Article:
Diamond anvil cells (DAC) can be used to reach pressures beyond 100 GPa. They have allowed the elucidation of electronic phenomena such as intra d-d or inter p-d bands overlap leading to correlation breakdown (the Mott transition), spin-crossover due to crystal field enhancement, and variation of the magnetic ordering temperature. The interest in these pressure-induced electronic transitions became more momentous after recognising their occurrence with simultaneous structural phase transitions, caused by an electronic transition.

Here we report on the high pressure (HP) studies of a binary transition metal oxide, delafossite, which is composed of layers of Cu1+, Fe3+ and O2- ions (CuFeO2) forming a hexagonal structure with Rm symmetry (left inset in Figure 15). The triangular sub-lattices of antiferromagnetic Fe3+ moments are separated by layers of nonmagnetic Cu1+ and O2- along the c-axis. The weak Fe-O-Cu-O-Fe superexchange creates a 2D magnetic structure resulting in a spin-frustrated system. Our earlier studies revealed that only above ~18 GPa a 3D structure is established with long range magnetic ordering at TN = 40 K. This finding [1] motivated the present work for which the initial purpose was to search for the new structure that undergoes the 2D>3D transition.

Fig. 15: Pressure dependence of the unit-cell volume and crystal anisotropy reflected by the c/a ratio at room temperature. Circles correspond to the R3m phase, squares to the C2/c, and triangles to the P3m structures. The open points correspond to data recorded at decompression. The discontinuous decrease in c/a and V occurs at the onset of the HP1 phase.

 The methods used for this study were 57Fe Mössbauer spectroscopy, X-ray diffraction, and X-ray absorption spectroscopy (XAS), the latter two carried out at beamlines ID09A and ID24. XAS studies were performed both at the Fe and Cu K-edge using perforated anvils.

The sturdy O-Cu-O dumbbell backbones with orientation parallel to the c-axis, are responsible for the unusual robustness of the anisotropic low pressure region (0-18 GPa). With increasing pressure c/a increases until the Rm structure becomes unstable and a first-order transition takes place, accompanied by reversal of the c/a slope and a discontinuous decrease in V(P) (HP1 range in Figure 15). In the new C2/c structure the O-Cu-O axis are tilted by 28° with respect to the c-axis. This signals the offsetof the 2D nature of delafossite and allows the onset of magnetic ordering at 40 K; a typical example of a structurally induced electronic/magnetic transition.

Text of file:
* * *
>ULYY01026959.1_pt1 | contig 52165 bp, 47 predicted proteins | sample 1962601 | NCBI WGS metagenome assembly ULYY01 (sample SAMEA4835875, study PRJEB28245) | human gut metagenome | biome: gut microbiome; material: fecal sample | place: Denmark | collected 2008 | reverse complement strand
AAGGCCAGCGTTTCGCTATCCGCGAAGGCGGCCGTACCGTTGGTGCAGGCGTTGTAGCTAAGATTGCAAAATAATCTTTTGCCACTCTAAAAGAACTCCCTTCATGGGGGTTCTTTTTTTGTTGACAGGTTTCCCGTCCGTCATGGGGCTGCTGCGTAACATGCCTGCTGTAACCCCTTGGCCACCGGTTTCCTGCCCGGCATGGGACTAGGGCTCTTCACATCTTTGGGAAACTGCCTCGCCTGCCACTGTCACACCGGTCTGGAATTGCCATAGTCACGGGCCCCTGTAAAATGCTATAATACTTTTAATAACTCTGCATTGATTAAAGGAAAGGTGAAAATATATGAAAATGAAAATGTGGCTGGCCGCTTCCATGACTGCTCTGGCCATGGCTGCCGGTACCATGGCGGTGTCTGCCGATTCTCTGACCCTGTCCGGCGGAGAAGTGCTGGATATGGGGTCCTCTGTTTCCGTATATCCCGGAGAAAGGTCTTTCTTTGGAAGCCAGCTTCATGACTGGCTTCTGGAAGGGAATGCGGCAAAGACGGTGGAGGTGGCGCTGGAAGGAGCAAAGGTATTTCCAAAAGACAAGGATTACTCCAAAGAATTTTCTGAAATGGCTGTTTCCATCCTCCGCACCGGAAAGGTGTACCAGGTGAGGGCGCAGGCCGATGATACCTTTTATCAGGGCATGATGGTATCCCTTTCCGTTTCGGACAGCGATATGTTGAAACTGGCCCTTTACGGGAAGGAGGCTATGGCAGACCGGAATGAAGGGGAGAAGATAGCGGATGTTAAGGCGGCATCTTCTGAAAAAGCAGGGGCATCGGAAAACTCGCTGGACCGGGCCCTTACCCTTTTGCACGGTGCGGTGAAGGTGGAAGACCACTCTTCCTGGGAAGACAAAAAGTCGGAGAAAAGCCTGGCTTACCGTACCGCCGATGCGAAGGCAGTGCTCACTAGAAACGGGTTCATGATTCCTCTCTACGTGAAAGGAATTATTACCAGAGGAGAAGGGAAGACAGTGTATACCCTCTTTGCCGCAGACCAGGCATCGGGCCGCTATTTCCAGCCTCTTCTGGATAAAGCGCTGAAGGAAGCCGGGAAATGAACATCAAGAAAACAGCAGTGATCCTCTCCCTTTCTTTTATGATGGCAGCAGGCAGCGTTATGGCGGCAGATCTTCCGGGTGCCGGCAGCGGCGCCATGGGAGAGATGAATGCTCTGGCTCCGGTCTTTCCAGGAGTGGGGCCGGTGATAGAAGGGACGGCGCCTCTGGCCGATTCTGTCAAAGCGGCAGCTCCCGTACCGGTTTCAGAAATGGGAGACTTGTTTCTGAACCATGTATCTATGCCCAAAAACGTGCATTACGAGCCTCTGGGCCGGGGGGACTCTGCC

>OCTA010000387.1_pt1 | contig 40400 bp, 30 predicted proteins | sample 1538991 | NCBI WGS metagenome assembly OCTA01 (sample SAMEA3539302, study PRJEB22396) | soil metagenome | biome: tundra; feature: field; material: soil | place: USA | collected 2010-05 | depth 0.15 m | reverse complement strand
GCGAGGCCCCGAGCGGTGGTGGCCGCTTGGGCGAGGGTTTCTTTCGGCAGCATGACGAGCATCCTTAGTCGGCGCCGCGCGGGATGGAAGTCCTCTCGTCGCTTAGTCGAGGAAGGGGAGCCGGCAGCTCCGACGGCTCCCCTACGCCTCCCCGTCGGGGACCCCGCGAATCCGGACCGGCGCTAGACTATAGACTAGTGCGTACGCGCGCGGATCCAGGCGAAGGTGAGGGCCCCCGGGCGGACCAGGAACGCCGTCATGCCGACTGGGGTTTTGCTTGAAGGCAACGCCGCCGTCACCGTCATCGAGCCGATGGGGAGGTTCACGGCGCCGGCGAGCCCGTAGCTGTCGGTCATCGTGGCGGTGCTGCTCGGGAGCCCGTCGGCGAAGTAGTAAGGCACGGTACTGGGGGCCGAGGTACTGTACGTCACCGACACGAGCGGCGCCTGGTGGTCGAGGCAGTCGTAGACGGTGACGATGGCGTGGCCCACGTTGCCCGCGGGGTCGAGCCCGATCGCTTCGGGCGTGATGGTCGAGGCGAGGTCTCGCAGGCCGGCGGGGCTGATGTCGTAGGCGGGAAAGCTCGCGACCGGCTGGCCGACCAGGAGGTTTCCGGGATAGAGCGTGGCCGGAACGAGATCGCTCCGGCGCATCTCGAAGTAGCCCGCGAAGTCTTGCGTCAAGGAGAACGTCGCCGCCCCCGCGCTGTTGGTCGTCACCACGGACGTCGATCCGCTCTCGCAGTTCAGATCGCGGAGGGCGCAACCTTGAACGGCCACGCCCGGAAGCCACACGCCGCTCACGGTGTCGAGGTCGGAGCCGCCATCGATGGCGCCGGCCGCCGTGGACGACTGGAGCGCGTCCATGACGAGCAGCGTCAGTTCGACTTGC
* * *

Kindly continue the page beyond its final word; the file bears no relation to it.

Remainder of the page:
Fig. 16: Mössbauer spectra of CuFeO2 recorded at 19 and 27 GPa. The inset summarises the TN(P) of the two Fe species, Fe3+ and Fe2+ (PM - paramagnetic; AF - antiferromagnetic).

With further pressure increase, we made an astounding observation. Mössbauer spectroscopy studies at P > 20 GPa uncovered a new phenomenon not observed hitherto, a pressure-induced reduction of Fe3+, e.g. Fe3+ (S = 5/2)  Fe2+ (S = 2). This dramatic occurrence can be seen in Figure 16. Up to ~ 23 GPa, within the C2/c stability field, Mössbauer spectra at T <<< TN (40 K) revealed a single hyperfine field characteristic of a six-folded ferric oxide. At P > 23 GPa a new spectral component (red curve) appeared. Its hyperfine interaction parameters, hyperfine field and isomer shift are typical of an Fe2+-O species. This new genus carried with it robust magnetic features: a threefold jump in TN (see inset in Figure 16) that can be attributed only to new, enhanced, superexchange interactions.

The most reasonable mechanism for the Fe3+ → Fe2+ process is the simultaneous onset of a Cu1+ → Cu2+ valence change resulting from direct or indirect Fe-Cu d-band overlap.

The K-edge Cu and Fe XAS studies clearly confirmed this conjecture: the Cu-K-edge absorption edge shifts by about 1 eV in the 20-27 GPa range, while the iron edge shows a similar, however, negative shift. Given that within the family of pure iron (copper) oxides the absorption edge is observed to increase with increasing valence, our XAS results are consistent with the discussed valence transformations.

The creation of a Cu2+ - O bonding leads not only to the onset of a new S=1/2 magnetic sublattice but also to an increase in the copper coordination number, from 2 to 4. The 4-coordinated Cu2+ species cannot be accommodated within the C2/c framework, and as a result, domains of the Pm structure appear, characterised by the formation of tetrahedral CuO4 distorted along the c-direction (HP2 range Figure 15). The XANES Cu simulation is in full accordance with the two Cu species valences and coordination numbers.

Epilogue: The HP studies of CuFeO2 concludes with the formation of a new super-structure at P > 23 GPa composed of a sub-structure Cu1+Fe3+O2 with space group C2/c and Cu2+Fe2+O2 with space group Pm. Their relative abundance at 29 GPa is 2:1 and their TN’s are 100 K and 300 K, respectively. The whole pressure process is reversible with no noticeable hysteresis.


Principal publication and authors

W.M. Xu (a), G.Kh. Rozenberg (a), M.P. Pasternak (a), M. Kertzer (a), A. Kurnosov (b), L.S. Dubrovinsky (b), S. Pascarelli (c), M. Munoz (c), M. Vaccari (c), M. Hanfland (c), and R. Jeanloz (d). Phys. Rev. B 81, 104110 (2010).
(a) School of Physics and Astronomy, Tel Aviv University (Israel)
(b) Bayerisches Geoinstitut, University Bayreuth (Germany)
(c) ESRF
(d) Department of Earth and Planetary Science, University of California, Berkeley, CA (USA)


[1] W.M. Xu, M.P. Pasternak, and R.D. Taylor, Phys. Rev. B 69, 052401 (2004).